Nursing Students Experience Poverty Simulation
Living in the moment is a way of life that countless people strive to achieve, but for those living in poverty, the concept takes on a much more somber meaning. If someone is struggling to make ends meet, their daily life is so stressful that they’re probably not thinking about or planning for the long term.
Every day, health care professionals come face-to-face with patients in poverty and in order to teach students empathy and an understanding of these barriers, USF Health Morsani College of Medicine Office of Student Diversity and Enrichment hosts poverty simulations. This training is in its sixth year, but this year is the first with an interprofessional mix of athletic training, medical, nursing, public health, pharmacy, physician assistant, and physical therapy students, as well as residents, and fellows. At the end of 10 sessions provided in the 2018-19 academic year, about 840 people will have participated.
Based on a simulation activity from Central Missouri Community Action, participants have the opportunity to experience life in the shoes of a fixed, limited-income family.
Shirley B. Smith, MA, Director of the Office of Student Diversity and Enrichment for MCOM, begins the activity by instructing the group to take it seriously because, “these are real people who have lived this experience.”
The students were assigned to fill various family roles, with identities ranging from seniors living alone to single-parents and blended families. Each family struggles with barriers such as unemployment, disabilities, and transportation. Over the course of a simulated four weeks, the families’ priorities are shelter, electricity, food, and keeping the family together.
A variety of resources are offered to the families by volunteers stationed around the community center room. The volunteers simulate the roles of bankers, grocery store clerks, hospital staff, social service workers, and a pawn broker. Over the course of the activity, participants may run out of time or money, or even just forget to pay rent or buy groceries. One family was visited by law enforcement after she forgot to pick up her child from day care. Another family pawned their furniture for extra money. At least three families were evicted.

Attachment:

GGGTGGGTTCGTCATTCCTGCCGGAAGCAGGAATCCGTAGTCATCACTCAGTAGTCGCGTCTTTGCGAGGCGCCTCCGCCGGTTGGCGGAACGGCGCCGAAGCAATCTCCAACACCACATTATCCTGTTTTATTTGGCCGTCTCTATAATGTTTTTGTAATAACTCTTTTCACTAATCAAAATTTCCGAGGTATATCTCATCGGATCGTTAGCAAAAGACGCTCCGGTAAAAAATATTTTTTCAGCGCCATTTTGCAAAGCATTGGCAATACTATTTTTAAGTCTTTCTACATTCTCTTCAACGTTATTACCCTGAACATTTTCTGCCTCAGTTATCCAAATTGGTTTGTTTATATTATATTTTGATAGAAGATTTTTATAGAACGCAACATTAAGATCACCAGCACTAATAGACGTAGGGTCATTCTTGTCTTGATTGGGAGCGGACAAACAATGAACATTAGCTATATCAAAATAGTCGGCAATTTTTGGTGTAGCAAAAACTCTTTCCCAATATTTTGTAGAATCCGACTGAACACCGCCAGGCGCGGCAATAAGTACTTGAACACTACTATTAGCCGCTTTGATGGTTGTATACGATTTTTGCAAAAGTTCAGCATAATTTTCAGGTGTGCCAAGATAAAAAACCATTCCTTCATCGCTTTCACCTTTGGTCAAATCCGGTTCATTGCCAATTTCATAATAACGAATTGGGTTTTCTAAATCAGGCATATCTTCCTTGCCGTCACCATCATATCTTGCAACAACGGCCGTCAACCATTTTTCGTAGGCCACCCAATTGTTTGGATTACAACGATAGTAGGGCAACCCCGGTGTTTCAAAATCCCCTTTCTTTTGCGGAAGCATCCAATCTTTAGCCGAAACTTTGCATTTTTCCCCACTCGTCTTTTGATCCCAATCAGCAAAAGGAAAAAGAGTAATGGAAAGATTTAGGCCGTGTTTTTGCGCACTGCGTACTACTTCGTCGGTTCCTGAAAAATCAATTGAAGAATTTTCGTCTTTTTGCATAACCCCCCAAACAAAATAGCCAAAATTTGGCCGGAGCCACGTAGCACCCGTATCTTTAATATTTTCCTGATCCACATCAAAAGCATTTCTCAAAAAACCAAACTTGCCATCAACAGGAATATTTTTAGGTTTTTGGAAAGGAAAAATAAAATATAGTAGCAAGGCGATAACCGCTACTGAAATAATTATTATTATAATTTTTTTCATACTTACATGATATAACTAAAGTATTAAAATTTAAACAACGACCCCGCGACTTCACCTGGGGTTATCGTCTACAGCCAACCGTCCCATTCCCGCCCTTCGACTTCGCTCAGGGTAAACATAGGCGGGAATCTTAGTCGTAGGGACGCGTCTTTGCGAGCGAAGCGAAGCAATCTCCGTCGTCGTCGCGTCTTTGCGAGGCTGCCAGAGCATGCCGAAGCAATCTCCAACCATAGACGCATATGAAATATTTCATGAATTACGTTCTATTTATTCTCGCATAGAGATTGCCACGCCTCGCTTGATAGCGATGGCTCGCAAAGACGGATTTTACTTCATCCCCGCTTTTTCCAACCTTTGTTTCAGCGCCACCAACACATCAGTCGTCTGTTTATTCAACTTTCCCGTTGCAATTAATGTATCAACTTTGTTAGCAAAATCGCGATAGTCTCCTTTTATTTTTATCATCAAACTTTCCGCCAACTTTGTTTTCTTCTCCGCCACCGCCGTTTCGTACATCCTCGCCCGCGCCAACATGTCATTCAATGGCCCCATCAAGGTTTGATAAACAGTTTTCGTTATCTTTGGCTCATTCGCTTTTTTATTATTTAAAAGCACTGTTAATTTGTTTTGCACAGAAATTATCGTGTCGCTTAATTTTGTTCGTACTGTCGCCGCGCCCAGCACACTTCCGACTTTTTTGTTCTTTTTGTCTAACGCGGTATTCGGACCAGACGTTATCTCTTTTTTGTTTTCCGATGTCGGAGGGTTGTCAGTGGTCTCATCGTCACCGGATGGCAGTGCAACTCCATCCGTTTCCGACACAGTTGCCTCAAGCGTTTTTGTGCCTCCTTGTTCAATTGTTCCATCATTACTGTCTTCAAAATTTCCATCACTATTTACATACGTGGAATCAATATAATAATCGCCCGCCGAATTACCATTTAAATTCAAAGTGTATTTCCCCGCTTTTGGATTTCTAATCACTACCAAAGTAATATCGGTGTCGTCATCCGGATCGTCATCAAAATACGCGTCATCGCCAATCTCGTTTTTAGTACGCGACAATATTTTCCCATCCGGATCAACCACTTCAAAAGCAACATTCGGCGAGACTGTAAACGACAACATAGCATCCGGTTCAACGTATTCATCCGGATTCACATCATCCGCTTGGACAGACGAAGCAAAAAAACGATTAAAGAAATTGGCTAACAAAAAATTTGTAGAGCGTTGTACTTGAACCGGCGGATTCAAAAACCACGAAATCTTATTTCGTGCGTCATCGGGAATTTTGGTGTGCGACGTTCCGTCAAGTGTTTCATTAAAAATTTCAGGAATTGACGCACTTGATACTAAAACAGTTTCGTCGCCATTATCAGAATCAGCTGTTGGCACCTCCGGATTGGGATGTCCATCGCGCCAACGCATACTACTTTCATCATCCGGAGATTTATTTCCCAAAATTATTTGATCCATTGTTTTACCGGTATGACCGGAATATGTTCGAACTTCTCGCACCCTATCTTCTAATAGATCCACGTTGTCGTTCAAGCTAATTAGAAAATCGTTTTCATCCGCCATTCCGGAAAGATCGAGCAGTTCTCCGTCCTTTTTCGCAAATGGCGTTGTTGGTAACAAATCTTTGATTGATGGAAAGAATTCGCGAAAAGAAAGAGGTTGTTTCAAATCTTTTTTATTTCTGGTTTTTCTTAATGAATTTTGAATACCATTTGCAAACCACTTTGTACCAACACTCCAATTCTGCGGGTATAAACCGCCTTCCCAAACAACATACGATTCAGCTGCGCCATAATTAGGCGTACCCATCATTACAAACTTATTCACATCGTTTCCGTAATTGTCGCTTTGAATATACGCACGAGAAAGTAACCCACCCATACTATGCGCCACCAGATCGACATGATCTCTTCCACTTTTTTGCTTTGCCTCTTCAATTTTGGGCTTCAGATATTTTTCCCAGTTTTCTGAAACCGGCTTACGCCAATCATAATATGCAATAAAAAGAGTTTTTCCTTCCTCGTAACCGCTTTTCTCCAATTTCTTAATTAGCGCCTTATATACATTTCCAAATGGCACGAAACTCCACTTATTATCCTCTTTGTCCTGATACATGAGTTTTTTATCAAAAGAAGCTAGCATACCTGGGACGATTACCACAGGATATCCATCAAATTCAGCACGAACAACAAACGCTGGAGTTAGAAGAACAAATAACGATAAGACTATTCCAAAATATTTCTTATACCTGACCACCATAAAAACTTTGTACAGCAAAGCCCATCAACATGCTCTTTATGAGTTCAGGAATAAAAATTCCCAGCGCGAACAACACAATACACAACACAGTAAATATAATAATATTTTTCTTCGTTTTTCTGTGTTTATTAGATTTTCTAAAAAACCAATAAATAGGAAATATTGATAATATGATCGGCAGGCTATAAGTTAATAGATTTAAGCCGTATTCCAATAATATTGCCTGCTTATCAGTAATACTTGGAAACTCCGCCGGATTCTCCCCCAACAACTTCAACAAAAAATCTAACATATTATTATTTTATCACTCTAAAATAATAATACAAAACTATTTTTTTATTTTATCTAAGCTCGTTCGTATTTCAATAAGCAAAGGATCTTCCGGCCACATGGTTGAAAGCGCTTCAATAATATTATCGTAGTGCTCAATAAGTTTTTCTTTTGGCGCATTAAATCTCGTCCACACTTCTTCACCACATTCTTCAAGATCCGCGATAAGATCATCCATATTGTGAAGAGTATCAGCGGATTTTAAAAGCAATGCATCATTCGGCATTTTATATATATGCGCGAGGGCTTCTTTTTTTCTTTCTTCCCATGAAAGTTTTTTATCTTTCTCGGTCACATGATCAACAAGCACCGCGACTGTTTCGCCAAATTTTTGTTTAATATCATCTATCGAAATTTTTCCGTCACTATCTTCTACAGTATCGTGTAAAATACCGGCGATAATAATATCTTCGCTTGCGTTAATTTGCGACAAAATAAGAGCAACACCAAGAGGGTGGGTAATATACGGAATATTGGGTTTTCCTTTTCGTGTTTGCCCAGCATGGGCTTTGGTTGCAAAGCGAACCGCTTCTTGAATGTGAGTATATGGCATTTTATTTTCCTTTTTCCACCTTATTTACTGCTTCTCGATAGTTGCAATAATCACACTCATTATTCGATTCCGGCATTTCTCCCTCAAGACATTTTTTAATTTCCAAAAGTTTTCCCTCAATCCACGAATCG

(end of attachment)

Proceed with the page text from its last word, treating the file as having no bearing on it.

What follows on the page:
“This experience gives insight to health care workers, because sometimes we don’t know what is going on in a patient’s life and how it’s affecting their treatment or compliance,” said Brolivia Harvey, an adjunct faculty member in the College of Nursing.
At the end of the interprofessional education simulation, the participants sit down for a debrief. More than half of the students raised their hands when asked if they felt stressed or anxious during the experience. One student shared that she felt a “sense of insecurity” the entire experience and how you don’t realize the mental health strain it’s having on you or your children.
“I think the poverty simulation made everyone more aware of the struggles that people go through. We saw how much had to be accomplished in one day and that someone living in poverty may have to choose to pay rent instead of buy their medication,” said Rumour Piepenbrink, a first-year public health student.
“It was an eye-opening and humbling experience. I felt an array of emotions from frustration to gratitude for what I have,” said Ashley Reed, a fourth-year nursing student.
During debrief, the group discussed how they can apply the lessons they learned from the poverty simulation to their health care careers:
- Don’t judge your patients.
- You have to consider the situation your patient is coming from to best help them.
- Be aware of local resources to refer a patient in need.
- Besides providing a resource to help a patient right now, empower them for the future.
- Teach patients the importance of long-term health.
- Physician burnout can happen when you do not deal with not being able to help everyone.
“Don’t ever get to the point where you’re numb to the poverty or problems of the people in the community,” said Priscilla Perez, a case manager for Positive Spin, a community-based social service agency that assists children and families to live healthy, and long-time poverty simulation community partner. “Helping a patient is more than just taking care of the reason for their visit,” she added.
Students are not the only ones participating in the poverty simulation. A session in April will include USF Health leadership and faculty.
Story by Torie Doll, USF Health Communications